The global economy is facing many challenges that make it uncertain to determine what the future holds. In that context, an elusive US stimulus and rising cases of COVID-19 made Wall Street experience its worst session in weeks on October 26. The persistent pandemic may result in new business-suffocating containment measures and worse prospects of economic recovery.
Despite many months of exhaustive talks back and forth, it seems that the chances are slim for the Democrats and Republicans to come up with a rescue plan to assist the cash-strapped Americans before the November 3 Presidential election. Both sides are blaming the other for the stand-off.
Analysts and commentators say that investors had already given up hope of any agreement and are now hoping for a Joe Biden win and a Democratic sweep of Congress. If that happens, it will open up the way for a huge spending package in the new year. Any other outcome will mean further deadlock. Gregori Volokhine of Meeschaert Financial Services said:
“There will probably be gridlock if Biden wins but the Democrats don’t take the Senate.”
Adding to that negative sentiment was an increase in coronavirus cases in Europe and the United States, with the WHO on October 25 reporting a third consecutive day of record new infections worldwide.
A senior market analyst at Oanda trading group, Craig Erlam, commented:
“Rising Covid cases, no US stimulus, and an election next week isn’t exactly the recipe for a strong week for equity markets.”
What Is Affecting The Markets
The Dow closed 2.3% lower which is the index’s worst session since early last month. Republicans and Democrats in Washington have tried for several months to agree on another major stimulus package to enable the economy to recover from the pandemic downturn.
But so far, there has been no agreement with Treasury Secretary Steven Mnuchin commenting last week that “significant differences” remain with Democrats. On Monday, Mnuchin spoke with House Speaker Nancy Pelosi for about an hour. Pelosi’s spokesman said that she is optimistic that an agreement could be reached before next week’s election.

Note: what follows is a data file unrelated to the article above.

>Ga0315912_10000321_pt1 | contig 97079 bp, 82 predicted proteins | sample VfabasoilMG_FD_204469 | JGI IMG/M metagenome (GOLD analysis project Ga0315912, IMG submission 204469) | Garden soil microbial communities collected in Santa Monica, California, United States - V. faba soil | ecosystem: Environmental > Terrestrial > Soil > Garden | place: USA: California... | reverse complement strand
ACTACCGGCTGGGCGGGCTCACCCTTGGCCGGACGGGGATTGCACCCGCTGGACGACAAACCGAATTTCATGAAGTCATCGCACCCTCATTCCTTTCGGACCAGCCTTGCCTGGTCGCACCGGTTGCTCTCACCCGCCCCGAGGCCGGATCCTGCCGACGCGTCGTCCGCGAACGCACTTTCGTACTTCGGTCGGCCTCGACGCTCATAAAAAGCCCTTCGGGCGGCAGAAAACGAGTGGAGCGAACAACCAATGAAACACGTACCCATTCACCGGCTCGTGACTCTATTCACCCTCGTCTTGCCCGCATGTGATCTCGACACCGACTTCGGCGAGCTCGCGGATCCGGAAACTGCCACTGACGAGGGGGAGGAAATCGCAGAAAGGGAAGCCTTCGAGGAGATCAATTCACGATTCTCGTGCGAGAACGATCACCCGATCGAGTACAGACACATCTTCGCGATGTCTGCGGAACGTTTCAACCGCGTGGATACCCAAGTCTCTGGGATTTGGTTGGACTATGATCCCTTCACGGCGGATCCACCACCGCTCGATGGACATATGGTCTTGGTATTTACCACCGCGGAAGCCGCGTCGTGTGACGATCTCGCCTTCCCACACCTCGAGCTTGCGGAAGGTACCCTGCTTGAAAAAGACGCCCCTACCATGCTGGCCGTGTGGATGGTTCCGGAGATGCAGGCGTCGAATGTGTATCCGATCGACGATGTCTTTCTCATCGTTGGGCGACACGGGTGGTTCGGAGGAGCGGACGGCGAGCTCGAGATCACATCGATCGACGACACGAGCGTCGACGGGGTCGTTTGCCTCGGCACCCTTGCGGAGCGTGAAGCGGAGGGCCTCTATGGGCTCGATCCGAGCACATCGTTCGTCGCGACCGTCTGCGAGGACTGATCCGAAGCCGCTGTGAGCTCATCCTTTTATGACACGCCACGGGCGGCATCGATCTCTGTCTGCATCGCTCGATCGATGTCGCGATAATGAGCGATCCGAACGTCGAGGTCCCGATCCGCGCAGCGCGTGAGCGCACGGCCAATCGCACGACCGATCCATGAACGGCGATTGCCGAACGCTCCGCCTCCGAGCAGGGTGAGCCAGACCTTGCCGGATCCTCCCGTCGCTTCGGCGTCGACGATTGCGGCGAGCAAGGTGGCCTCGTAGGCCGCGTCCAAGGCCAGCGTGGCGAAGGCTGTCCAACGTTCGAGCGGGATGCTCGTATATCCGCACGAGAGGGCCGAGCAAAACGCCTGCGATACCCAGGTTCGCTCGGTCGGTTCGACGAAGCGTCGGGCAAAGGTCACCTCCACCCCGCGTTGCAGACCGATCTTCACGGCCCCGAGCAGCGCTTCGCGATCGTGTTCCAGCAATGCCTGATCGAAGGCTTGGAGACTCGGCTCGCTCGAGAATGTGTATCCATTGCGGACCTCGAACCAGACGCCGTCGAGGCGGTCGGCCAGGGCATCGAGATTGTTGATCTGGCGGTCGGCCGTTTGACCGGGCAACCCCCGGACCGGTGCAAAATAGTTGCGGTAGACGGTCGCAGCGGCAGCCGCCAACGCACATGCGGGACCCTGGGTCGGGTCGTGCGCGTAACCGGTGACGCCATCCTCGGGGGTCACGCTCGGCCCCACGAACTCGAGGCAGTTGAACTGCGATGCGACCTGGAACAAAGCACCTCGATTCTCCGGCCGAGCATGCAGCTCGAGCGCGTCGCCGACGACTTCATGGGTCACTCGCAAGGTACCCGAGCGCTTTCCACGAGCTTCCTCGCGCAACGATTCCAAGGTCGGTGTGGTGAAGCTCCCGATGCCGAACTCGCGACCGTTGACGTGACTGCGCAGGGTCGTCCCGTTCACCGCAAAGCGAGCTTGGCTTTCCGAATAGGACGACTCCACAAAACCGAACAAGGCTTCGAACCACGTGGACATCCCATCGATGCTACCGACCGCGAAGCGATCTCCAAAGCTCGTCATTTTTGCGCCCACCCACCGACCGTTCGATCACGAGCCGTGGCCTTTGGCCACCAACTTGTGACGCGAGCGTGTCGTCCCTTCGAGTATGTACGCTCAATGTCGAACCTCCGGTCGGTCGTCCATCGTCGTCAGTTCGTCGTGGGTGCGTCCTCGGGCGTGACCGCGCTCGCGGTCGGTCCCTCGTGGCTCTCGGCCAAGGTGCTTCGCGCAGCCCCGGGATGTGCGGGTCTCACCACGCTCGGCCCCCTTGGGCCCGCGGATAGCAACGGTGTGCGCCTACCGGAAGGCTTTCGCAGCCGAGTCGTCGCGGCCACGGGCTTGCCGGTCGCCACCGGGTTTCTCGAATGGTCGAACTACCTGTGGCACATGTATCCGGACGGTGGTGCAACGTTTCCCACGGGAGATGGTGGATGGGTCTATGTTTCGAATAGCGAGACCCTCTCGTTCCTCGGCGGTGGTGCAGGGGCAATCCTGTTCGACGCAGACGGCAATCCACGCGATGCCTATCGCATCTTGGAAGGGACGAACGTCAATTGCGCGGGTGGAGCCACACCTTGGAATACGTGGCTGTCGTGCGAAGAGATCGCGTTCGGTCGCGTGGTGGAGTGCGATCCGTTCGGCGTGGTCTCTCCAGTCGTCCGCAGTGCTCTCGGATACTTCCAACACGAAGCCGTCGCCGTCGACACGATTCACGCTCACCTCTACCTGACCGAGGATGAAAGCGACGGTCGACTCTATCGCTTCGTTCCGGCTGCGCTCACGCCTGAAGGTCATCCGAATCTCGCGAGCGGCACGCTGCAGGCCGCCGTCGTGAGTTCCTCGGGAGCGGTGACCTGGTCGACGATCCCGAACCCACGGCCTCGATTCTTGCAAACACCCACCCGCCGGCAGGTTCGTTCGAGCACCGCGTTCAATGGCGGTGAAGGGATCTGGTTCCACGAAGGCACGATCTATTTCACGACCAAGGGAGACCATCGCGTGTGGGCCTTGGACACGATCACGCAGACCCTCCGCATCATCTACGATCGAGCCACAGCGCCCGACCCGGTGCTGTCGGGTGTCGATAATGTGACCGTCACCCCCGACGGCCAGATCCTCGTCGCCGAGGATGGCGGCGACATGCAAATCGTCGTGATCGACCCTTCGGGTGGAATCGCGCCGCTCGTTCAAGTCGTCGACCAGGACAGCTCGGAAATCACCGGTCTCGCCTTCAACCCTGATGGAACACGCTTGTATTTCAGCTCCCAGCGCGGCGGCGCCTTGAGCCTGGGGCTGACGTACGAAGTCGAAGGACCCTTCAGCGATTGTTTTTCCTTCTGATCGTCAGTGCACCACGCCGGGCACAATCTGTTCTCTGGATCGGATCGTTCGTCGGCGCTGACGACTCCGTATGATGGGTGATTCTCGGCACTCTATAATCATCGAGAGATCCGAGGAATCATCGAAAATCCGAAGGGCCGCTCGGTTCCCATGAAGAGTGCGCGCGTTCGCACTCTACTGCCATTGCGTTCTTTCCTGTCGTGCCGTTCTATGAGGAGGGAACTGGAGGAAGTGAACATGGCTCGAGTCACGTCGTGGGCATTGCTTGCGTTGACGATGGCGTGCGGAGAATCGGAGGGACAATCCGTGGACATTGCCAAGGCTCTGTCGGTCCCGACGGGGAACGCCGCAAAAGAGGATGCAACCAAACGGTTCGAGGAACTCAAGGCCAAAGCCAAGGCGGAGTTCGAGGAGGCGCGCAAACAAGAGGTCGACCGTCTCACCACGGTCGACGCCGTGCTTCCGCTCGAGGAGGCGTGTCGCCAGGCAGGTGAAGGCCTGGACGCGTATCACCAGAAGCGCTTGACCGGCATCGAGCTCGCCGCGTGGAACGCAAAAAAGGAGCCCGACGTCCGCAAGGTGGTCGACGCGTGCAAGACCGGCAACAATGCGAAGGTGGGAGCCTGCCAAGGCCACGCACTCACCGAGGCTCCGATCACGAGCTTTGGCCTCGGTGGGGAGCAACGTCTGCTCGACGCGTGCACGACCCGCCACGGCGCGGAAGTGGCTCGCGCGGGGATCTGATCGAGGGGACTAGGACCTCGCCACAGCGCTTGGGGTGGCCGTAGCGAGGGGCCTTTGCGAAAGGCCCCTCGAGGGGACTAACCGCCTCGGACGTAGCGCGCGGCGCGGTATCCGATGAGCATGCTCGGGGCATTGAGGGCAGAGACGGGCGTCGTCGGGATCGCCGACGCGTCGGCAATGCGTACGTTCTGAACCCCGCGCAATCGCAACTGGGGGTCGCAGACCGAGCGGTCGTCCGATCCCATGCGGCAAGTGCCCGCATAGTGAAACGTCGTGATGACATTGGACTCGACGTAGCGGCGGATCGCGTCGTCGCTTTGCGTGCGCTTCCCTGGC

In the meantime, many other countries including Germany, Britain, and France reimposed tough restrictions to curb the spread of the second wave of COVID-19. Analysts at Briefing.com said:
“Naturally, growth concerns are at the root of the negative bias since the resurgence of the virus threatens more lockdowns and the lack of a stimulus deal threatens to exclude many struggling businesses and households from the economy.”
The pandemic has claimed over 1.1 million lives and infected at least 42 million individuals around the world. In Europe, Frankfurt’s DAX 30 tumbled 3.7% weighed down heavily by a 22% drop in the share price of SAP. The German software giant on October 25 downgraded its outlook for the year. It said that a resurgence in the Coronavirus cases might weigh on the demand from ‘hard hit’ customers.
London ended the trading session 1.2% lower and Paris lost 1.9%. Also, the oil prices lost 3%. David Madden said at CMC Markets UK:
“The oil market is sensitive to the perceptions about global demand, and the sharp rise in Covid-19 cases in Europe and the US has spooked traders as further lockdowns will reduce consumption.”
Traders are also keeping a keen eye on a major policy-setting meeting of China’s Communist Party later this week. The meeting is expected to set the way for the world’s second-largest economy for the coming several years to operate.